LGBTQ Holy Days
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A friend writes:

I saw this dude who claims to be a woman say that Christians need to push for their church to acknowledge “Queer holy days.” Remarkable they’re finally calling this by the name they want – “holy days”.

From LGBTQ Nation:

Here’s your complete list of LGBTQ holidays & commemorations

Get out your calendars and get ready to highlight any LGBTQ “holidays” you want to observe.
By Terrance Heath Thursday, October 18, 2018

National Black HIV/AIDS Awareness Day is observed each year on February 7, to increase HIV education, testing, treatment, and involvement in African-American communities.

Aromantic Spectrum Awareness Week takes place the week following Valentine’s Day. Aromantics are people who do not experience romantic attraction. During the week, LGBTQ groups worldwide hold events to raise awareness of aromanticism and show support for people on the aromantic spectrum. …

International Transgender Day of Visibility, held each year on March 31, is dedicated to celebrating transgender people and raising awareness of discrimination faced by transgender people worldwide. Transgender activist Rachel Crandall founded the event in 2009.

Day of Silence, held on April 17, is the Gay, Lesbian and Straight Education Network’s annual day to protest the bullying of LGBT students and their supporters. The day-long vow of silence represents the silencing of LGBT students and their allies.

Lesbian Visibility Day, on April 26, celebrates, recognizes, and raises the visibility of lesbians. The National Coalition for LGBT Health first organized it.

International Day Against Homophobia, Transphobia, and Biphobia, observed on May 17 to raise awareness of anti-LGBT violence and repression worldwide.

Harvey Milk Day began in 2010. It honors the assassinated politician and LGBT rights activist on his birthday, May 22. It’s officially celebrated in Milk’s home state, California.

While Pride celebrations occur year-round, June is celebrated as LGBT Pride Month in honor of the Stonewall riots, which started on June 28, 1969. June is also the month that same-sex marriage was legalized in the United States.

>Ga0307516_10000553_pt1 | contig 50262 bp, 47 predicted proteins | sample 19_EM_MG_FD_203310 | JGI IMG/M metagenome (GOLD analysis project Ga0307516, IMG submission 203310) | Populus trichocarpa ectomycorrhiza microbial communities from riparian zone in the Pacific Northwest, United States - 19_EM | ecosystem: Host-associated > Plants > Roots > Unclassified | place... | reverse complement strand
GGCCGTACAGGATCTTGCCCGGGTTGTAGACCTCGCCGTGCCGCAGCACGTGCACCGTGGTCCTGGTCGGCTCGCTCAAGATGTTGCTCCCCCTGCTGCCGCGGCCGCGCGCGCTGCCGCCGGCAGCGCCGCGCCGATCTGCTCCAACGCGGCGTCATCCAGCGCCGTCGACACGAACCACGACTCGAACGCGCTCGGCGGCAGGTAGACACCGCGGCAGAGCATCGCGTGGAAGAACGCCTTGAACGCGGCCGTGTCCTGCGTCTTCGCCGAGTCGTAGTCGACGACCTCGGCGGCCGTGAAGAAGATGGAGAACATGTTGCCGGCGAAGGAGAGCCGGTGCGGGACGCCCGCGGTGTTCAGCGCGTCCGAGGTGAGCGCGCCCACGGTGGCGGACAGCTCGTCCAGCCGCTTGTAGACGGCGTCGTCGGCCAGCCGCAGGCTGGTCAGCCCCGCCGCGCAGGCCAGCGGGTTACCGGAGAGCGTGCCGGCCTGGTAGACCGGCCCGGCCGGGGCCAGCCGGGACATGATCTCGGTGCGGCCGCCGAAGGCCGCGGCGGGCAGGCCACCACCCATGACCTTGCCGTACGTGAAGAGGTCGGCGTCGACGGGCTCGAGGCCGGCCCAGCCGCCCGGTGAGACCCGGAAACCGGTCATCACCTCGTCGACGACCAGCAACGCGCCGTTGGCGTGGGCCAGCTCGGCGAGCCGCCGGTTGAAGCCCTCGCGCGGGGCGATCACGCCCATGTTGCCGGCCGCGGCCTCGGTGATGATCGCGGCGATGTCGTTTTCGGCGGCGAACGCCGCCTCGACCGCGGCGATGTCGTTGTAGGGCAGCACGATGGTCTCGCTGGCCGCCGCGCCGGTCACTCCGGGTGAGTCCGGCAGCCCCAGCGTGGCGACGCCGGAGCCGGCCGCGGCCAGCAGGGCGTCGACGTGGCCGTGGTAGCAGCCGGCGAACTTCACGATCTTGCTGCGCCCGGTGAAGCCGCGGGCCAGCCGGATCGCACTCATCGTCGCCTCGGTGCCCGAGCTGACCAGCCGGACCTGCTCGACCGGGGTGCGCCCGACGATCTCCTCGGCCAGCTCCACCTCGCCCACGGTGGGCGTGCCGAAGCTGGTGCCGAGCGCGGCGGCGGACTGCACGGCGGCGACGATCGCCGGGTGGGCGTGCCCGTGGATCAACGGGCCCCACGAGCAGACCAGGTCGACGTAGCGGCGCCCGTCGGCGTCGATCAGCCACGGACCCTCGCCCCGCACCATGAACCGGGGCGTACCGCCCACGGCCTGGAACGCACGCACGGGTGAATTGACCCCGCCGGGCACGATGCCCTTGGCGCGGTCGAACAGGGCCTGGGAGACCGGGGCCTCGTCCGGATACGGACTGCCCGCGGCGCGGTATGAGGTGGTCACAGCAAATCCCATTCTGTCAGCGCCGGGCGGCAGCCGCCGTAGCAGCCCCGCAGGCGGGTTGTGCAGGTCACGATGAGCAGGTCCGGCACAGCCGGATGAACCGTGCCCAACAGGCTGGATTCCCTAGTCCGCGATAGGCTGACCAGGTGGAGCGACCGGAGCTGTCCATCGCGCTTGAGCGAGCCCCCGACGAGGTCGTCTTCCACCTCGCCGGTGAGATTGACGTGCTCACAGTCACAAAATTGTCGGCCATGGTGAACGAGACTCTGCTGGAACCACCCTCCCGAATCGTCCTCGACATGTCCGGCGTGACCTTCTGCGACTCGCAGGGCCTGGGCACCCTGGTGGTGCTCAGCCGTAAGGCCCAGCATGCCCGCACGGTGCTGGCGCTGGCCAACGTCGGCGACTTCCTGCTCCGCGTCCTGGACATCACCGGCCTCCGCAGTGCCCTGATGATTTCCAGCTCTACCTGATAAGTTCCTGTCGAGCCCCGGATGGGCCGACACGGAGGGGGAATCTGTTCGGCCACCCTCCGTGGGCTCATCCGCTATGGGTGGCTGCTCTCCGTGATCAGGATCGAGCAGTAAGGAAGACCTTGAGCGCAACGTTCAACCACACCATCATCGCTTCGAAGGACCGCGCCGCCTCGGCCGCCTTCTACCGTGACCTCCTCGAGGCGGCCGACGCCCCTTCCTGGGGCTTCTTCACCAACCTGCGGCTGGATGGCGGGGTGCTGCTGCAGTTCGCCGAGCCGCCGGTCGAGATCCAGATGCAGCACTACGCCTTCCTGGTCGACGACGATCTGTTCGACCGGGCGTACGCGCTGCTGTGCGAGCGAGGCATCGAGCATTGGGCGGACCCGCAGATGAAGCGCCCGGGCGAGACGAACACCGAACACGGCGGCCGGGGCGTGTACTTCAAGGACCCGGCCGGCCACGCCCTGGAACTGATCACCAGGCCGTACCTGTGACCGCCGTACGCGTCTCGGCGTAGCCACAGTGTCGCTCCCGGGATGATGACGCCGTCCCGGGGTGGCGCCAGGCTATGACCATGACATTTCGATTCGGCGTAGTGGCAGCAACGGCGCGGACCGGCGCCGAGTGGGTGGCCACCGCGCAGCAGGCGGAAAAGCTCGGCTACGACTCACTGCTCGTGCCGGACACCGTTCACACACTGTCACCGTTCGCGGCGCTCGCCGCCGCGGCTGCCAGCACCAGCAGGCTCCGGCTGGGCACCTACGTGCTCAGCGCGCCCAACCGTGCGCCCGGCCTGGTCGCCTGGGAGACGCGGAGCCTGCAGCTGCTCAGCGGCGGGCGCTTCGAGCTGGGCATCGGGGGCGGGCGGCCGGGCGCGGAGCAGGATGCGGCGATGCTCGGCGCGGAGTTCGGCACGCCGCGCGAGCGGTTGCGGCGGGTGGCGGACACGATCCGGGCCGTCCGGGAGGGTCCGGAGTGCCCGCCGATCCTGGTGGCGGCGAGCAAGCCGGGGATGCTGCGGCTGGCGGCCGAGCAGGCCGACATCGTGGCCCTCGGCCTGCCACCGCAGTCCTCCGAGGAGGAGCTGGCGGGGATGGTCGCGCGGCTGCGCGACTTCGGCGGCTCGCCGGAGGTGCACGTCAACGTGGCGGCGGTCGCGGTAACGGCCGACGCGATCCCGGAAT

The Pulse Night of Remembrance commemorates the loss of 49 people in the Pulse Nightclub shooting in Orlando, Florida on June 12, 2016.

Created by Adam Steward in 2009 and celebrated on July 16, International Drag Day to give drag artists a chance to showcase their creativity and contributions to gay culture.

Bisexuals and their supporters observe Celebrate Bisexuality Day on September 23, as a day to recognize and celebrate bisexuality, bisexual history, community, and culture. …

National Coming Out Day is an LGBTQ awareness day observed on October 11 and encourages LGBTQ people to come out to the people in their lives as a form of personal political activism. …

International Pronouns Day is held on October 17. The day “seeks to make asking, sharing, and respecting personal pronouns commonplace.” This was the inaugural year for this “holiday.”

Spirit Day occurs on the third Thursday in October. Started in 2010 by Canadian teenager Brittany McMillan, and promoted by GLAAD, it was created in response to a series of bullying-related suicides of gay students like Tyler Clementi. Observers wear purple as a sign of support for LGBTQ youth.

Asexuality Awareness Week varies from year to year and occurs between October 20 and 26. The international campaign seeks to educate about asexual, aromantic, demisexual, and grey-asexual experiences.

Intersex Awareness Day commemorates the first intersex protest on held on October 26, 1996, outside the American Academy of Pediatrics national conference in Boston, Massachusetts. It’s an international day of grass-roots action to end shame, secrecy, and unwanted genital cosmetic surgeries on intersex children. …

Transgender Awareness Week typically occurs in the second week in November and celebrates and educates about transgender and gender non-conforming people.

Transgender Day of Remembrance occurs on November 20, memorializes those murdered as a result of transphobia, and brings attention to continued violence against transgender people. Memorials typically include a reading of the names of those killed in the past year.

World AIDS Day takes place on December 1. Recognized by the United Nations in 1988, the day is observed to raise awareness of the HIV-AIDS pandemic, and memorialize those lost to the disease.

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